0% loans,changing rules all the time risk, just buy Treasuries, why loan?

Discussion in 'Economics' started by KINGOFSHORTS, Jan 28, 2010.

  1. Since banks can get 0% loans and go long treasures for risk free money, and you have the fear of the big tax coming, increasing capital requirements and rules changing depending on how the president and congress feels that week why loan to joe six pack who will probably default?

    It seems no one in the whitehouse has figure it out yet.
  2. Joe sixpack is either not creditworthy, or doesn't want to go further in debt to buy a house that will fall in value, or start some moronic business that will be sure to fail. Instead joesixpack is paying down debt.

    Banks like to make money and the spread on lending to joesixpack is much greater than the spread on lending to the US gubmint. Joesixpack either isn't creditworthy or just plain doesn't want more debt on his books.
  3. Daal


    The 'banks get money at 0%' is a myth, the actual banking spread did not rise much during the Fed slashing of rates, banks actually fund themselves through deposits, CDs, etc
  4. dhpar


    some do of course. but on average money costs 12bps. why do you think there is so much in excess reserves...?
  5. Bond markets have sucked up and are continuing to suck up all the liquidity in the economic system, why do u think the equity mkts are so illiquid right now? The small/mid cap space has been virtually decimated, liquidity-wise
  6. Daal


    As I understand the excess reserves are pilling up on the asset side of the banks balance sheet when they sell their GSE MBS or UST in the market that the Fed is injecting funds(through the primary dealers), its the liability side that defines the bank cost of capital. Margins, it didnt improve much, from 3.36%(sep 2007) to 3.51%(sep 2009), of the $13T liabilities of banks $9T are deposits plus $1.5T in equity
  7. dhpar


    yes. but why would you fund yourself at high costs when you have idle cash sitting on your table and yielding only 12bps? you would just use this cash - wouldn't you?

    the funding that is occurring is long term only to take advantage of low yields across the curve and match assets with liabilities.
  8. Untrue. Actually there is a dearth of product out there right now. This is why there was no negative reaction to the Fed ceasing to purchase MBS.

  9. Daal


    A bank needs a certain amount of liquid assets avaliable always, the QE purchases did not increase that materially, the banks swaped non-loans liquid assets(UST, GSE MBS) for deposits at the Fed. Now, the fed did overvalued the liquid cash type assets by some amount(pimco claims 40bps in the MBS case) and this might increase the bank willingness to get rid of the cash at the margin but still they will keep a lot of it around because there is no reason not do, they had that liquidity buffer before the QE purchases(just in a different composition)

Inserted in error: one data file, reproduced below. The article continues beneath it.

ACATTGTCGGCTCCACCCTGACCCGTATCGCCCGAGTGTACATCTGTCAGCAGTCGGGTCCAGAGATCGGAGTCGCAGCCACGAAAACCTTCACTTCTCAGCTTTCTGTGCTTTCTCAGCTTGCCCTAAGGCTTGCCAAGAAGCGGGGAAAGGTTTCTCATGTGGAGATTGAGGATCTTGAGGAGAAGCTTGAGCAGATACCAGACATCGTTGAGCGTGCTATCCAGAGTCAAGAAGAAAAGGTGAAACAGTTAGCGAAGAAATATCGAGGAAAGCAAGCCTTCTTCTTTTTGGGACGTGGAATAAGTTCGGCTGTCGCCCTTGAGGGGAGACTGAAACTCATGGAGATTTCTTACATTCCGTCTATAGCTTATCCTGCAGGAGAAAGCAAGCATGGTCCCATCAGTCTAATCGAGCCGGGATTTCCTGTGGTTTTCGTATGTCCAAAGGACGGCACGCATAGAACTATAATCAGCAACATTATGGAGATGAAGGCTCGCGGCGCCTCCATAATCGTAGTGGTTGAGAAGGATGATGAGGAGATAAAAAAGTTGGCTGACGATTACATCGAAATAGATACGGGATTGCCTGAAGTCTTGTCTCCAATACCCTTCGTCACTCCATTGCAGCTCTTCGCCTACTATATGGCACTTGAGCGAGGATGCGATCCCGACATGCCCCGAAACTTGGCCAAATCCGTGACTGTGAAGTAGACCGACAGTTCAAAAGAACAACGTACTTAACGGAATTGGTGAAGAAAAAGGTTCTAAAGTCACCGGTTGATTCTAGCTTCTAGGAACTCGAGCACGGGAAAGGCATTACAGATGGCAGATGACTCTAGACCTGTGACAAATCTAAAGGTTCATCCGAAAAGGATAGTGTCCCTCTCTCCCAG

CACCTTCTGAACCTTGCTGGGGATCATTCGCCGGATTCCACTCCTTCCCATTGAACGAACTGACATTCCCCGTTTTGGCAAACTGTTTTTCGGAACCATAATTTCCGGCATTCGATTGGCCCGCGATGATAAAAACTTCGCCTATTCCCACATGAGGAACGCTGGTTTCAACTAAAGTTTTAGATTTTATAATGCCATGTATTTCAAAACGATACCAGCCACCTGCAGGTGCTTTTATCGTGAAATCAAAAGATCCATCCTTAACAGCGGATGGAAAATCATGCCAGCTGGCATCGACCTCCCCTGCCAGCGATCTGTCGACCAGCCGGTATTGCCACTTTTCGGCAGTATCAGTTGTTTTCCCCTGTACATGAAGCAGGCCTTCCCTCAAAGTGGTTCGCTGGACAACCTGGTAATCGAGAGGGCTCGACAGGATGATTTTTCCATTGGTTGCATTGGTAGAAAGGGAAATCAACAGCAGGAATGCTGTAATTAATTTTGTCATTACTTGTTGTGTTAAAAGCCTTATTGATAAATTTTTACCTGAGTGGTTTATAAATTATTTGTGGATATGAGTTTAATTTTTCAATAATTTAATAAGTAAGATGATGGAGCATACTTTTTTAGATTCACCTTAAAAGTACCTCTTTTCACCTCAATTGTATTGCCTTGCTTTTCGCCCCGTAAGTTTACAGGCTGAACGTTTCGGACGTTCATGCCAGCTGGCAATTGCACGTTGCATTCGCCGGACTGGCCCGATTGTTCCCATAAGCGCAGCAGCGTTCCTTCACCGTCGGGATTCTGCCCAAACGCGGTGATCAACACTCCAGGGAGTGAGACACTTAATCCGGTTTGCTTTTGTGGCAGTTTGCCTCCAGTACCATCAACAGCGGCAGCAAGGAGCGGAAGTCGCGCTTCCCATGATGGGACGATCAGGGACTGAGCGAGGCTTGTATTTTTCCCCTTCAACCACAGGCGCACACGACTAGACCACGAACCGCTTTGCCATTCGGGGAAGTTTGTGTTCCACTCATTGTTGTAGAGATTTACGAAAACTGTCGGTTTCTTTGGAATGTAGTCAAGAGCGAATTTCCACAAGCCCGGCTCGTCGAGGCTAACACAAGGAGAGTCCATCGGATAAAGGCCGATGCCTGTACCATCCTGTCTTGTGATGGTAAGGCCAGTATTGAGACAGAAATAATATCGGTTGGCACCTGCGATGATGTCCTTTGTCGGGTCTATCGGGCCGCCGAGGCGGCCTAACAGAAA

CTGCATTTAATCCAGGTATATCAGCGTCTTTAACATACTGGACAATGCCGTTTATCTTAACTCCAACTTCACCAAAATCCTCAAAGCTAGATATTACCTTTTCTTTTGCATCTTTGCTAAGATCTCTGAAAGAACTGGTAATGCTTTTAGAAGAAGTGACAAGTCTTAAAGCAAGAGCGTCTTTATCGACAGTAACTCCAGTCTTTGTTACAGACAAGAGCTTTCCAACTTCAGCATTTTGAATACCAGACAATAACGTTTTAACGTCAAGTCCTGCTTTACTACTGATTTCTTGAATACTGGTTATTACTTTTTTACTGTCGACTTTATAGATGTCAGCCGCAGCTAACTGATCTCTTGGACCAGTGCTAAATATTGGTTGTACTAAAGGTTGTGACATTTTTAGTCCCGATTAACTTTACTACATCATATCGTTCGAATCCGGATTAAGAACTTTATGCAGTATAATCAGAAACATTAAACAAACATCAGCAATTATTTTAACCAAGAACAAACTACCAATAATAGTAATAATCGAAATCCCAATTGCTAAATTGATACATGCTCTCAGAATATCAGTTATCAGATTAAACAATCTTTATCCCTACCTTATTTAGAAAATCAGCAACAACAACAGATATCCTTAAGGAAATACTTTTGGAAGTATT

10. dhpar


    this is the crux of the future of america imo.

    the fed is basically killing economy by stating that rates are going to be low for extended period. this is a deja vu a la japan, i.e. crowding out of private sector/spirit par excellence.

    banks will basically load up their balance sheets with carry trade because the risk of downside is underwritten by fed. therefore they will not need to employ the balance sheet for more risky business - like starting up the economy with new loans. consequently despite fed's efforts to bring inflation they will bring deflation (or more likely stagflation in the long term). pimco calls this new normal - LOL.

    to get the economy moving fed needs to start to think outside the box. free up banks' balance sheet by making the carry trade risky, e.g. say that rates will move up and that the first move is going to be large. banks will then have to rebalance to more risky asset (not the risk free carry trades).

    but that's likely not going to happen. americans are basically committing a suicide - they are allowing the economy to be nationalized and providing money for it at the same time (and for FREE).

    we need a new Lucas, i.e. new theory of expectations. i am afraid that's not in intellectual abilities of the fed. in fact they are still denying that free money were one of the main culprits behind this (and many previous) crisis.

    when will we know that the fed may be taking a right path? the first should be the flattening of the yield curve as the risk adversity recedes - yesterday we saw a small hint of what happens when fed official has balls. equities go up, curve flattens and spreads tighten improving the accessibility of credit via any market...
    #10     Jan 28, 2010